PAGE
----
Is your beach safe for swimming?
For too many Americans, a swim at the local river or beach also means a nasty rash, ear infection, or illness. Swimming is the second most popular sports activity in the country (after walking), but pollution in the water from sewage or street runoff can really put a damper on summer fun. In 2010, water pollution prompted more than 24,000 closings and warnings at beaches around the country.
So how can you enjoy summer fun on the river, while keeping yourself, your pets, and your family safe? Find out if your beach is safe for swimming using EPA’s interactive map.
American Rivers is working to stop pollution before it fouls your favorite beach or swimming hole. We are stemming the flow of polluted runoff – the water that rushes over streets and parking lots when it rains. When a lot of rain flows into storm drains all at once, water treatment plants can be overwhelmed – forcing communities to discharge untreated stormwater and sewage into local waterways.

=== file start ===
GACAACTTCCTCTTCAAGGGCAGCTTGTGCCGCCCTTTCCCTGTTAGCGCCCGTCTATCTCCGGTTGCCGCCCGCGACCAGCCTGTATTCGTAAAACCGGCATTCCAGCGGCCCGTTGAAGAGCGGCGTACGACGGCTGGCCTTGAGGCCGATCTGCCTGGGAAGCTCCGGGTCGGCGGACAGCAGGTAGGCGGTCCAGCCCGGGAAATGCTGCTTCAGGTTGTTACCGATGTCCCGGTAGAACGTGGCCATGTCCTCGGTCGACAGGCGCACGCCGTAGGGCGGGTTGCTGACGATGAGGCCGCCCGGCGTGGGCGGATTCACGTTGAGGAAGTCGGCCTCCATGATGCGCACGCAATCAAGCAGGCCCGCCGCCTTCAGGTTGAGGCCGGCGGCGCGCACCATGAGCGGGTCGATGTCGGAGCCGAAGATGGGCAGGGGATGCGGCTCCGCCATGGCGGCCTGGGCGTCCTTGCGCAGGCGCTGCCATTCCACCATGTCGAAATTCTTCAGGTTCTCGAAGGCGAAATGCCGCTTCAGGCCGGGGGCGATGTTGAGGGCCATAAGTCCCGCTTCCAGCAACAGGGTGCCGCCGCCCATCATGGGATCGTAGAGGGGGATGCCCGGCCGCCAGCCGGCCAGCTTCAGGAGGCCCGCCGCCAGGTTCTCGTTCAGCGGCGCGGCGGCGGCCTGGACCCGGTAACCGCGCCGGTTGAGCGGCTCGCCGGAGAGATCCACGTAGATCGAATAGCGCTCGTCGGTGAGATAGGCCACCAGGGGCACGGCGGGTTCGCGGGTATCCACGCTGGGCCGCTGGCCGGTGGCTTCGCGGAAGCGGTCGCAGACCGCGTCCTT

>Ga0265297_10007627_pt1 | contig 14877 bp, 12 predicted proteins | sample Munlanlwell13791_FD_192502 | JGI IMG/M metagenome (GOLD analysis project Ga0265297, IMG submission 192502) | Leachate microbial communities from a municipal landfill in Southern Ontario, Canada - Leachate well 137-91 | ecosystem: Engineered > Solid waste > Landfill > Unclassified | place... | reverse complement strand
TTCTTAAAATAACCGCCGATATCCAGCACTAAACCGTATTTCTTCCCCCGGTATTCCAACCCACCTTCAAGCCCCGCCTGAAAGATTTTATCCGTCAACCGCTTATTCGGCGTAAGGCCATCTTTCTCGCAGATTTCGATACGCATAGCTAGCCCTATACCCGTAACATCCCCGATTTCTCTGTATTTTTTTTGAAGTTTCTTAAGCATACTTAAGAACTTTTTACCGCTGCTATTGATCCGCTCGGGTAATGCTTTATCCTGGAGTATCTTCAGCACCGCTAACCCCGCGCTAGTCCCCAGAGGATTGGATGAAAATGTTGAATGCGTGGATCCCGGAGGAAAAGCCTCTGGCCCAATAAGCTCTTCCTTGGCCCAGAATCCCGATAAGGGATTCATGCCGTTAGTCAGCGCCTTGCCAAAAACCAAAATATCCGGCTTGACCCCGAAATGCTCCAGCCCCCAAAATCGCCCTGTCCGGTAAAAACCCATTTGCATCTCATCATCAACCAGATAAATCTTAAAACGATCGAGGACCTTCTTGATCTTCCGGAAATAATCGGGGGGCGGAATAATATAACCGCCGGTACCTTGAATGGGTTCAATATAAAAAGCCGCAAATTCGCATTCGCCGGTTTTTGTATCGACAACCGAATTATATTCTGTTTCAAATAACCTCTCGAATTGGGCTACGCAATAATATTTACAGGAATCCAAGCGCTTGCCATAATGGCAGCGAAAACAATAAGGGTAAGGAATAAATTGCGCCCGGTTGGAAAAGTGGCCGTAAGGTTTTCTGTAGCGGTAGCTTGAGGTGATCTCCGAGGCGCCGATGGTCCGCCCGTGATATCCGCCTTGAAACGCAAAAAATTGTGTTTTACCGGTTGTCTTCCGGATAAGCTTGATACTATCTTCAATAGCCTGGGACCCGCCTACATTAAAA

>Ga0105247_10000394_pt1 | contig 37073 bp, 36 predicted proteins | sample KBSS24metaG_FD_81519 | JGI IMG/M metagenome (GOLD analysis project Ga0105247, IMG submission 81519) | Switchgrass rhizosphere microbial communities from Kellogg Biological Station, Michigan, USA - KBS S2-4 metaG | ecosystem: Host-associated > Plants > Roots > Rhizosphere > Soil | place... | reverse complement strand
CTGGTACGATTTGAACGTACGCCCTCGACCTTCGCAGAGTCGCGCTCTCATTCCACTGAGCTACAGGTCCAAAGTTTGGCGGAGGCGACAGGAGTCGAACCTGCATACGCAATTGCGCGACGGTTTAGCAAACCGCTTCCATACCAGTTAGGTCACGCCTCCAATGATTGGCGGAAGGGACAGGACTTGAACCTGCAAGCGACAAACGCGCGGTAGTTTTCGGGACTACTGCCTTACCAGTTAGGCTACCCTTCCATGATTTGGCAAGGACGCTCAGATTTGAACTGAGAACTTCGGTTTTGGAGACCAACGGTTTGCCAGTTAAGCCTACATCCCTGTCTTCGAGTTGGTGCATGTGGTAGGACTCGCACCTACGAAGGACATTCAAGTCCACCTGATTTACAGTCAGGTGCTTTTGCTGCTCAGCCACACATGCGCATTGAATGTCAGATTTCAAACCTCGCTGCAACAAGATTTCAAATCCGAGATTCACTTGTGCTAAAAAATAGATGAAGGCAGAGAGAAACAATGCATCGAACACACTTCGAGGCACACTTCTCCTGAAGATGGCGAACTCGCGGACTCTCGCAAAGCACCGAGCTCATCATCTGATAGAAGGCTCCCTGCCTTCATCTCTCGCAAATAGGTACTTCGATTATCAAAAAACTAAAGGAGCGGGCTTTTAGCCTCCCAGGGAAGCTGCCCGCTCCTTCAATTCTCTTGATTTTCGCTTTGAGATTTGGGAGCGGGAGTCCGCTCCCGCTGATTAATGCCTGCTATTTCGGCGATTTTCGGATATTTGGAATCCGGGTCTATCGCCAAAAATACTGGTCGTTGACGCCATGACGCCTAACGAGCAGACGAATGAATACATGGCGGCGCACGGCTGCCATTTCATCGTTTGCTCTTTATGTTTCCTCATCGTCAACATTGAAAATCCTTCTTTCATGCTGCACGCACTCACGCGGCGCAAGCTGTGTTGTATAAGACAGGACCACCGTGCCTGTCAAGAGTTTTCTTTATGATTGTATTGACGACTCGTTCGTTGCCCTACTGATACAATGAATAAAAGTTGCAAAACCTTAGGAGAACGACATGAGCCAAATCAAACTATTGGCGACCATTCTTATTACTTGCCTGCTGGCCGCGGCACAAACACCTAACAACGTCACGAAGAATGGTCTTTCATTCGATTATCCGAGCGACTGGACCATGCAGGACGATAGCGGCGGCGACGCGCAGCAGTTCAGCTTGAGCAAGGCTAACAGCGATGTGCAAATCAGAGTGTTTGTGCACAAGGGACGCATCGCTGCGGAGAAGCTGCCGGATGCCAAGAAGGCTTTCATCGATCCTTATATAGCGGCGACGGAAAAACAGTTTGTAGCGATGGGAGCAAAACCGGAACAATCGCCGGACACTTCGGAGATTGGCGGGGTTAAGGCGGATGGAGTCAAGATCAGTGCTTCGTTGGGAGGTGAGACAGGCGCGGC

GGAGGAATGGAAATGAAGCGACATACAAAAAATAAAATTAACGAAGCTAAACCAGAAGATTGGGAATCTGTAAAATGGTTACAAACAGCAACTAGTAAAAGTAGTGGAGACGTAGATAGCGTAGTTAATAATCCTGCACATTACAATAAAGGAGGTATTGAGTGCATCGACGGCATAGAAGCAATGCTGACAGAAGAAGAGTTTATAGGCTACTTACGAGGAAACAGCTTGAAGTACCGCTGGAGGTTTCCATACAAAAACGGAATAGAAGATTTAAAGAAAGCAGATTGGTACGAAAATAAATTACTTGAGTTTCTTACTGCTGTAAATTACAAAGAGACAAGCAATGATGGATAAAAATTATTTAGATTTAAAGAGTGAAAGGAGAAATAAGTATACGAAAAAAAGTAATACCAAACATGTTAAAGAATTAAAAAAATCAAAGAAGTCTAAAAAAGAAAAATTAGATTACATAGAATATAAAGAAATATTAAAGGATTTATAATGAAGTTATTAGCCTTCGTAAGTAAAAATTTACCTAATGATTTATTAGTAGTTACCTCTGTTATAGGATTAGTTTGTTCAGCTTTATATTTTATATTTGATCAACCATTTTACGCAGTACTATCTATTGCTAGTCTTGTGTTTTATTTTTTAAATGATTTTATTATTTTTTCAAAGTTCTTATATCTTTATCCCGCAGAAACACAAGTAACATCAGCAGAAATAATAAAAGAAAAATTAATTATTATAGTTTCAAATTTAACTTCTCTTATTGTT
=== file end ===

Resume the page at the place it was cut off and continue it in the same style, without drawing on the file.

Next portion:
We are helping communities keep their water clean – and keep beaches open for business – by using innovative solutions like rain gardens, green roofs, rain barrels, and permeable pavement that manage polluted runoff more effectively. A rain garden, for example, is an area planted with water-tolerant grasses and flowers that is designed to soak up polluted runoff from a street or parking lot. Not only does the rain garden help the water soak into the ground, it naturally filters out the pollution.
American Rivers is also fighting on Capitol Hill to safeguard clean water protections that impact rivers and streams nationwide.
So grab your bathing suit and your paddle and head out to your river to enjoy the final weeks of summer. Just make sure the water’s safe. And if you encounter a beach closure or health advisory sign, we’d like to hear your story – let us know!